Building a Case for a Downtown, Hostel-Based, Social and Economic Enterprise
The purpose of this study was to examine the potential establishment of a social/economic hostel-based venture that would serve multiple needs of diversification and economic growth from a social perspective in Prince George, British Columbia, Canada. To examine the viability of the initiative, multiple methods of data collection were conducted including structured literature review, interviews with hostel member organizations and hostel owners, an environmental scan, and stakeholder input. The literature indicates that a large network of hostels exist worldwide, with a variety of different concepts, bed capacities, and amenities. Presently, there were none that would be classified as social/economic enterprises. An environmental scan indicated only one similar model to the proposed initiative; a motel-based financially viable venture staffed by disadvantaged groups that had demonstrated positive social outcomes. Key informant interviews of local representatives suggest relatively strong support for such a venture. However, a number of barriers were identified that included funding and sustainability. While a number of favourable conditions existed that would support a hostel including recent trends towards increased tourism in the area, several indirect competitors such as low cost motels and student housing-based summer accommodation may impede the development and growth of the proposed initiative. In summary, it is recommended that prior to implementing the proposed initiative a clear vision for the downtown of Prince George be established to ensure the enterprise fits into the overall revitalization strategy.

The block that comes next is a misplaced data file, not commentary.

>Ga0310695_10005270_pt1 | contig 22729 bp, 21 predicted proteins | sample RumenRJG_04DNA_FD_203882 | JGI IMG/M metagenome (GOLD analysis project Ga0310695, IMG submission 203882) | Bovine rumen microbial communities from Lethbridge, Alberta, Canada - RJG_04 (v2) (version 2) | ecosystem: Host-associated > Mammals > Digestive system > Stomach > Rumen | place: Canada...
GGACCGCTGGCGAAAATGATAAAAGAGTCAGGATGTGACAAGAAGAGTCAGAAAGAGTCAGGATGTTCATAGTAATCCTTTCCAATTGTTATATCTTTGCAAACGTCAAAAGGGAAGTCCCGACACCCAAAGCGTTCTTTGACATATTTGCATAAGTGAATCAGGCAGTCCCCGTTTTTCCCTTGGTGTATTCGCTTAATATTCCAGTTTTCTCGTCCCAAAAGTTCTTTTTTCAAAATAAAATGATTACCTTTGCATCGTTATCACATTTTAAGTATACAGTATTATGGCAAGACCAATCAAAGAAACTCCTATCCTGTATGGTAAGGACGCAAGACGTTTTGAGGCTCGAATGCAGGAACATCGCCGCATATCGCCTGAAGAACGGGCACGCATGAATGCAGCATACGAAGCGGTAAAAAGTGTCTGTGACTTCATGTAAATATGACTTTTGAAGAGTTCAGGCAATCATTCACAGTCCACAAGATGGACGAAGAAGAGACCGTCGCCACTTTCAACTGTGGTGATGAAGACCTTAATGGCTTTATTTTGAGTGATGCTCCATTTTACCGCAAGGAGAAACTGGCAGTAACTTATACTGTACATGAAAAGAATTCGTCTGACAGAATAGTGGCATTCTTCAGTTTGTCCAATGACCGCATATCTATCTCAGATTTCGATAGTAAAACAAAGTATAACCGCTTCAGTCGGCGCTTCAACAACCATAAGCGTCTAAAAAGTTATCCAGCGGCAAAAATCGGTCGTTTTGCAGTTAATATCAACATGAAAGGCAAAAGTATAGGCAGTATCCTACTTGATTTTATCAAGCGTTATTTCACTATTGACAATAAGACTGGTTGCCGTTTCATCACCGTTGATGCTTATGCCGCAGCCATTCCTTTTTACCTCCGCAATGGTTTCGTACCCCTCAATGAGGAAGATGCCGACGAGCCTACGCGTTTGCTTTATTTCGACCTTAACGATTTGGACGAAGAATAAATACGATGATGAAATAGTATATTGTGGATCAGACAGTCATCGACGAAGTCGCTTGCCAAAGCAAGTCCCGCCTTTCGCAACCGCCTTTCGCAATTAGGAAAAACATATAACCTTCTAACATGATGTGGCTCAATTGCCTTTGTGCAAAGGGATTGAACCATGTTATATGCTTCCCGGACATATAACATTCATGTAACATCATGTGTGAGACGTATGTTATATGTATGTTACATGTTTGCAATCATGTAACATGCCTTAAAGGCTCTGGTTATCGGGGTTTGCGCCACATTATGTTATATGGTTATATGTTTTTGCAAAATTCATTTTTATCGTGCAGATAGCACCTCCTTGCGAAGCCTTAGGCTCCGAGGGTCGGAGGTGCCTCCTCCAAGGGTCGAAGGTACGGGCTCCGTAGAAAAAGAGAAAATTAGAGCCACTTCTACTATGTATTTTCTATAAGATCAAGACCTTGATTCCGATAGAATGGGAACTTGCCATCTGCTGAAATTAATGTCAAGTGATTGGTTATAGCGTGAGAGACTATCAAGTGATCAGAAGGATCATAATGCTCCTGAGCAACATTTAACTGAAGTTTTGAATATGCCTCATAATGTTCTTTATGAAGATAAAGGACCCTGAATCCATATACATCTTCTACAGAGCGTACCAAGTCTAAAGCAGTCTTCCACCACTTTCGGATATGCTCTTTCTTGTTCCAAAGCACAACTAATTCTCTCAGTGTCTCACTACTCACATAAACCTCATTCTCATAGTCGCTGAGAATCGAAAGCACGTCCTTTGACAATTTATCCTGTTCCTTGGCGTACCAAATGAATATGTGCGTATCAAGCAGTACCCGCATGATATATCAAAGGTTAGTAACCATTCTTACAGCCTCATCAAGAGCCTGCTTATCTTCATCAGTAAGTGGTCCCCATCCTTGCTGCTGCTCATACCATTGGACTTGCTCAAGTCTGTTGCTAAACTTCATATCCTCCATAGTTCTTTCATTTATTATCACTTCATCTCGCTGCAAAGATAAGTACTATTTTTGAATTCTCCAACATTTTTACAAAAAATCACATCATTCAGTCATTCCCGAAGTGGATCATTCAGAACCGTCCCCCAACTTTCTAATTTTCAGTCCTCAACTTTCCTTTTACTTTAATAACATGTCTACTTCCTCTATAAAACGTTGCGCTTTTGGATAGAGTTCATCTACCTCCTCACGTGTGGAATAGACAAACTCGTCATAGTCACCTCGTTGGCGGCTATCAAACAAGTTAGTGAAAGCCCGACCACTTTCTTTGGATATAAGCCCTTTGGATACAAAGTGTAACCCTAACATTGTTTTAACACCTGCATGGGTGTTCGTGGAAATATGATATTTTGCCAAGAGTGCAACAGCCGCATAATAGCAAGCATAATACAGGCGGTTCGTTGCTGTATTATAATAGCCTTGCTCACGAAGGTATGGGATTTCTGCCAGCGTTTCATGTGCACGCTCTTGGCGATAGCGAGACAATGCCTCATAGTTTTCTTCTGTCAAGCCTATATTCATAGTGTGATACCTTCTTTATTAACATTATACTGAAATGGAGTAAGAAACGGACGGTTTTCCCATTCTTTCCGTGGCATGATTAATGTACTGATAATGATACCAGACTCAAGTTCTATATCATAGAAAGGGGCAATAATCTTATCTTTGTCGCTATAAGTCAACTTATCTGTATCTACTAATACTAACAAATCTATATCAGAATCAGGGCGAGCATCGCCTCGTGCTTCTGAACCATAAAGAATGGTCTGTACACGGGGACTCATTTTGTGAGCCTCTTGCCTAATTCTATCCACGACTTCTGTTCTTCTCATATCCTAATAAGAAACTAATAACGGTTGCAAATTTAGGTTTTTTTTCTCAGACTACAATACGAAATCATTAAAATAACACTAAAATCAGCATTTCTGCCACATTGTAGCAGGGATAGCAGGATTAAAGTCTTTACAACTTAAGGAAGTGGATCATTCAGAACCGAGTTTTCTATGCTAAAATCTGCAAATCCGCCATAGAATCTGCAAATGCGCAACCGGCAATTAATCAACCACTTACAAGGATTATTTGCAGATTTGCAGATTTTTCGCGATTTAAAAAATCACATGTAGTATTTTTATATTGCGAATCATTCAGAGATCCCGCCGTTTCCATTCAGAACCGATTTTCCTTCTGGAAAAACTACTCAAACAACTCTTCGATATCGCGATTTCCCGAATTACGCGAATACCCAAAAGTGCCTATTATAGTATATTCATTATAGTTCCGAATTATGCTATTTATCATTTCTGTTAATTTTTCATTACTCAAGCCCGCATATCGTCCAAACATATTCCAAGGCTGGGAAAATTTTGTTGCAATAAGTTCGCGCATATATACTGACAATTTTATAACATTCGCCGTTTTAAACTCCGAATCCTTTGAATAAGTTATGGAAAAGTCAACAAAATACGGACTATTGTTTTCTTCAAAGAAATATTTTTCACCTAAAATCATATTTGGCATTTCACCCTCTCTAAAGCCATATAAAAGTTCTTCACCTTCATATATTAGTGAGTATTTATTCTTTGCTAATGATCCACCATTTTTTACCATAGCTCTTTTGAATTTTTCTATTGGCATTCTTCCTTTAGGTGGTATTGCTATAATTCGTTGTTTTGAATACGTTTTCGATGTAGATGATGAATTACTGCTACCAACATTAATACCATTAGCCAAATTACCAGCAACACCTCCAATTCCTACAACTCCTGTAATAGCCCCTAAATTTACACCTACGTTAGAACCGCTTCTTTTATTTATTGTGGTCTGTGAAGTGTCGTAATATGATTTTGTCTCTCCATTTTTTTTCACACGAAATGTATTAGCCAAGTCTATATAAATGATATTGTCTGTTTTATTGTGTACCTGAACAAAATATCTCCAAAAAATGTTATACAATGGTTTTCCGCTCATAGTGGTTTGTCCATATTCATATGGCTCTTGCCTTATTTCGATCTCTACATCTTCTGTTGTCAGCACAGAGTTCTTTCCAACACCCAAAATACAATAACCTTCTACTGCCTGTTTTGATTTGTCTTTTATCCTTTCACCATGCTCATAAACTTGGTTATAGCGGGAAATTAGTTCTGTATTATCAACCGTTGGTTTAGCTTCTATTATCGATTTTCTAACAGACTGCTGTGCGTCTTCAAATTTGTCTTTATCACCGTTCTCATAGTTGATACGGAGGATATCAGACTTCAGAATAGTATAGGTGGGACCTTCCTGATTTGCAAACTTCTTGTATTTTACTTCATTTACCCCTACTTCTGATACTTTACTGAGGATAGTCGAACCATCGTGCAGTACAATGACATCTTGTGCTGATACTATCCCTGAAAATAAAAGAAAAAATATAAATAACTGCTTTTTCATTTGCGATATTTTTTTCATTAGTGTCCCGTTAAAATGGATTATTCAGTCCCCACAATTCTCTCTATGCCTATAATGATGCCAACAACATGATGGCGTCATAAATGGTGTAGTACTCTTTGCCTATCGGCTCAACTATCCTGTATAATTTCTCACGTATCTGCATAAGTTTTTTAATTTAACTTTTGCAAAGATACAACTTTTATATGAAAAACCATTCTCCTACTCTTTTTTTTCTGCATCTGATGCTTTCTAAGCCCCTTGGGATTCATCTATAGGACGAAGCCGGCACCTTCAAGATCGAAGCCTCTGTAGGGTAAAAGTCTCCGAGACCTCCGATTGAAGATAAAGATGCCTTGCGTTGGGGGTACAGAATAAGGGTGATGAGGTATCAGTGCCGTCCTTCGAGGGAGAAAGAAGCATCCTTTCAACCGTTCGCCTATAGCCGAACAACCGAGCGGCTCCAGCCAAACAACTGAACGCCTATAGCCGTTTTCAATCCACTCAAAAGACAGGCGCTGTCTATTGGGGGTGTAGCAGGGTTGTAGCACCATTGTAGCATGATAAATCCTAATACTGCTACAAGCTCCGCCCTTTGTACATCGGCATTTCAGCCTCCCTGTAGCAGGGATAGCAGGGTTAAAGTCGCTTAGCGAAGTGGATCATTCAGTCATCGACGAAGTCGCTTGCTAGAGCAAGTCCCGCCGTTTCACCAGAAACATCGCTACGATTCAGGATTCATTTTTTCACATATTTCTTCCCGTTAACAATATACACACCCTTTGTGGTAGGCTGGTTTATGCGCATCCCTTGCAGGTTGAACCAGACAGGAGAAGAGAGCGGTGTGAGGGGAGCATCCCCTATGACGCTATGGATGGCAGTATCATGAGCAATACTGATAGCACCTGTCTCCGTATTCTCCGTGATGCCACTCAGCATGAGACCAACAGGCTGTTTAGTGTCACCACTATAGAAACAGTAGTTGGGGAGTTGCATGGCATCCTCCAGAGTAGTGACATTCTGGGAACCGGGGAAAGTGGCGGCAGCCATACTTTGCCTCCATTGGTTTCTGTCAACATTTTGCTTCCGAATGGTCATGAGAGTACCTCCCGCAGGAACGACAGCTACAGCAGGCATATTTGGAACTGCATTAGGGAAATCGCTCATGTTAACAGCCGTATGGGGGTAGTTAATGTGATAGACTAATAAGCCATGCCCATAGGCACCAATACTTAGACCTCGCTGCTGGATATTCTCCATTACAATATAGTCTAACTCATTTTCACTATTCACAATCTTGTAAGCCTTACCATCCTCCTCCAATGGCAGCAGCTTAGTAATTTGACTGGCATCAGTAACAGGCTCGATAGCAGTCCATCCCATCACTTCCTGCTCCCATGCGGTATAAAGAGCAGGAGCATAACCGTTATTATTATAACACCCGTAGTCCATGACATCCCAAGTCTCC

Keywords: Social Economic Enterprise, Business Case, Social Entrepreneurship, Disadvantaged People
Karen M. Davison
PhD Candidate, Department of Community Health Sciences, University of Calgary